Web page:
As the healthcare world has become more complex and the requirements on a physician’s time more onerous, the seemingly routine task of medical referrals has gotten to be increasingly challenging.
Medical communities, even in large U.S. cities, used to be fairly cohesive. But population growth matched with the rise of large-scale healthcare systems has fostered an environment where it’s harder than ever for doctors to refer based on personal relationships.
Moreover, physicians don’t have the time to fully research the different areas of clinical expertise that reside in their own extended communities, which can lead to patients traveling elsewhere unnecessarily. Similarly, hospital executives are always seeking solutions to more efficiently communicate the care options patients have close to home.
So, what can different providers do to ensure that physicians in their own areas of practice are aware of their service?
1. Talk doctor-to-doctor: Physicians are busy but open to hearing from their peers, especially when it comes to the care of their patients. New services available through online physician networks are strengthening physician referral networks by enlisting physicians as brand ambassadors. For example, Louisiana-based Ochsner Health System selected physicians from a broad range of specialties to serve as liaisons for a referral campaign, which allowed the system to reach a highly targeted group of potential referral sources without having to make a phone call or enter a physician’s office.
2. Tailor to your audience: Choose content that is highly relevant to your audience. Ochsner developed personalized quarterly messages with each physician in the program, highlighting clinical expertise, new procedures, recent publications, upcoming presentations, and other items of interest. Ochsner then matched its messages to the most appropriate local physicians, based on clinical background, social connections, geography, board certification and hospital affiliation.
3. Keep it real: While it’s nice to share the latest awards your institution has won, most physicians would prefer to hear about clinical services that are available to patients. Share information on why you’re providing the best possible care—and the reasons why you won awards. Also, remember that your message will most likely be read on a mobile device and always include your mobile number. This will also give you a direct peer-to-peer connection to other physicians.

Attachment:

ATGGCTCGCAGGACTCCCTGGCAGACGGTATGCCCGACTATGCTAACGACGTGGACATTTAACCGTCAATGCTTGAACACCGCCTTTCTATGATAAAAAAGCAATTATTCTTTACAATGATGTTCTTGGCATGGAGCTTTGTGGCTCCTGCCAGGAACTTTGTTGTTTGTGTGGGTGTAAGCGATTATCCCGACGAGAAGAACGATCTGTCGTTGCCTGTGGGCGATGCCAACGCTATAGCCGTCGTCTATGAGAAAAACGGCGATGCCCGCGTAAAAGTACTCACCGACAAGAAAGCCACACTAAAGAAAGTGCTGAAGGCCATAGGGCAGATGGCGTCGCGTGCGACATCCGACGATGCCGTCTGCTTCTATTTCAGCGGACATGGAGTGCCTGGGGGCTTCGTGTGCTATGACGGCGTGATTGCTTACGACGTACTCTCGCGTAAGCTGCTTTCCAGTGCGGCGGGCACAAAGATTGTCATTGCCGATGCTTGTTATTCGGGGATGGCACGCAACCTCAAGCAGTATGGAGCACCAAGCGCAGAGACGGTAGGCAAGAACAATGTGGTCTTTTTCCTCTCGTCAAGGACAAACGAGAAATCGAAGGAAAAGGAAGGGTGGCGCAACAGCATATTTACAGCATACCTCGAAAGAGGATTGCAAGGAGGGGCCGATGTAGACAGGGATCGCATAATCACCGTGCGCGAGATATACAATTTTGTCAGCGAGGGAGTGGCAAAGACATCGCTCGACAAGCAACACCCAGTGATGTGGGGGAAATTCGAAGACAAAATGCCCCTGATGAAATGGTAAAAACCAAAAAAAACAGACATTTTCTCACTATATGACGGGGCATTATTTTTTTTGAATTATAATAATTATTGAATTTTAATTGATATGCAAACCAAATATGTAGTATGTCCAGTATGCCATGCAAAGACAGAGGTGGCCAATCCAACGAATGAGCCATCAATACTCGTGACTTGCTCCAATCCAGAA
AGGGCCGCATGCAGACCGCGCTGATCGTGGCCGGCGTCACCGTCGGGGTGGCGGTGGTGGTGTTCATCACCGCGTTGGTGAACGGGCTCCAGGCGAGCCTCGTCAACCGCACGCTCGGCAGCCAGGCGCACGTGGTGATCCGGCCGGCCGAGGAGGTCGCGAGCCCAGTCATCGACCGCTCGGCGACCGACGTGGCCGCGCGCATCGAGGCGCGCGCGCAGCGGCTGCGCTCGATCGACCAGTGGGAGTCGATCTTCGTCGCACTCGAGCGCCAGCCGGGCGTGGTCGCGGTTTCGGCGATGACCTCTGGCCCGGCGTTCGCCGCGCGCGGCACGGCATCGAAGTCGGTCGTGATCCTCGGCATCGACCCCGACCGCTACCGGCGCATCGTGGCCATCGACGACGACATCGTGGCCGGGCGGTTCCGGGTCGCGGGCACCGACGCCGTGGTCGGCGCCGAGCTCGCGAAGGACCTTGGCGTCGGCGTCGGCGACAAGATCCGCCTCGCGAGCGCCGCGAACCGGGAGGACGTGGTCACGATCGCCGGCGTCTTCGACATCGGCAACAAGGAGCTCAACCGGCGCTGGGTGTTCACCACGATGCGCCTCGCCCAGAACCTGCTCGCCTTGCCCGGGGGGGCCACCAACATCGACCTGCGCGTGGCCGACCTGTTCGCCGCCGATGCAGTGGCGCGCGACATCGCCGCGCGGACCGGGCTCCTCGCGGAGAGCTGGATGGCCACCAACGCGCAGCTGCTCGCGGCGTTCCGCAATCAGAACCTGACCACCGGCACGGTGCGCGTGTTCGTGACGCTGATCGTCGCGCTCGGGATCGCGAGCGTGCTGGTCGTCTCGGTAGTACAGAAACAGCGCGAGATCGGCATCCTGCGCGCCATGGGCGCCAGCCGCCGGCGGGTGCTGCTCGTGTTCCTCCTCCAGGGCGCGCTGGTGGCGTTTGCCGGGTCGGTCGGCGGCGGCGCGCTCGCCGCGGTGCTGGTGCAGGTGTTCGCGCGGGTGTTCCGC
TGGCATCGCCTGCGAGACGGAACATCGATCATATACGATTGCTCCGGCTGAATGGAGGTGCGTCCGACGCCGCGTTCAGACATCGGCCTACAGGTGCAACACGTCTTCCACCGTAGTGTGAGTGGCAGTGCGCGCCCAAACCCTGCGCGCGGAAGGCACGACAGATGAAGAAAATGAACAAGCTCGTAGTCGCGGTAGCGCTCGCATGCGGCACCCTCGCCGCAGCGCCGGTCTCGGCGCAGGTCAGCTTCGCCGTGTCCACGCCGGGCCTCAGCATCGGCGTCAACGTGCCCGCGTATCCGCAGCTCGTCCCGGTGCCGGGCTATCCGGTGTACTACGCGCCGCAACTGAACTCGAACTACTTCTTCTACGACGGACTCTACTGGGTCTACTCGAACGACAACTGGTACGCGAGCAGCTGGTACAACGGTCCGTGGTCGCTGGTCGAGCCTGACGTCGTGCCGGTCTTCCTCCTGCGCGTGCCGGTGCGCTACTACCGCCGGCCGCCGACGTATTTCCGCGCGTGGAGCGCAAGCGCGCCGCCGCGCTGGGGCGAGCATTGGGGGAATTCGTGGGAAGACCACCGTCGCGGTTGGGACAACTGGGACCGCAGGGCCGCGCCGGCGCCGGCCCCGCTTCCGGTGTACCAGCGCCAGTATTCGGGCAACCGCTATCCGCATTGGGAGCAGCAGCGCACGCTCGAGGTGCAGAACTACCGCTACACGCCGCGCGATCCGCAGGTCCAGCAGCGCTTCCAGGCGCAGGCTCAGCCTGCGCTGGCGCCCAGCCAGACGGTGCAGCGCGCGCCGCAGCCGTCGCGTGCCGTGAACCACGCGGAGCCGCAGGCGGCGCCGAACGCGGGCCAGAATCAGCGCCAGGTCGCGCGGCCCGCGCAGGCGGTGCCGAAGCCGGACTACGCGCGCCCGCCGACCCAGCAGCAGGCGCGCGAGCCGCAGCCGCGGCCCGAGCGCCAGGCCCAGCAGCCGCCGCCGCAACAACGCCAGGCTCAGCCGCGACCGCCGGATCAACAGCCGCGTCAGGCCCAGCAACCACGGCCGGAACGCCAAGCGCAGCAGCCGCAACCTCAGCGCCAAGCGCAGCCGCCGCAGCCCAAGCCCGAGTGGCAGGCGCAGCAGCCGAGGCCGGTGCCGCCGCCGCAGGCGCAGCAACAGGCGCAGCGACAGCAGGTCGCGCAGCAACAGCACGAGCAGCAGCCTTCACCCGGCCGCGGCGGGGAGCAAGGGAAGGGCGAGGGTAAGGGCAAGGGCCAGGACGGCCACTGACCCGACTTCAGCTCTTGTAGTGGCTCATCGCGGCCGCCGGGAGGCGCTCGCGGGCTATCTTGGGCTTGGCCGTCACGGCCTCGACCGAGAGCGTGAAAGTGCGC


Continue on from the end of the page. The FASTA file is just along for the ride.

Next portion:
In the first year of this approach, Ochsner saw referrals from more than 50 new physicians, among those a liver transplant and a complex heart valve procedure, and they came from regions that historically had not referred many patients. The success wasn’t specific to any specialty; Ochsner experienced a similar boost in referral rates across all service lines.
For example, the medical director of the Multi-Organ Transplant Institute at Ochsner sent outreach messages to local physicians and connected with one doctor who was not previously aware of his expertise. Within a few months, this doctor had a tough transplant evaluation, which she sent to Ochsner immediately.
An added benefit was that Ochsner’s physician community became more socially engaged with its brand. Ochsner saw open rates of 47% with direct messaging and connection rates of 29%, consistent with best practices from across the country. Growing its physician social network allowed Ochsner physicians to engage more organically with its community by sharing news, publications, and content from their institutions.
Medicine is a team sport. Ultimately, partnerships like this allow physicians to share their expertise and help patients connect to the best treatments available, which is a win for both physician collaboration and patient outcomes.
Peter Alperin, M.D., is vice president of connectivity solutions at Doximity, the largest secure medical network, with more than 70% of all U.S. physicians as members.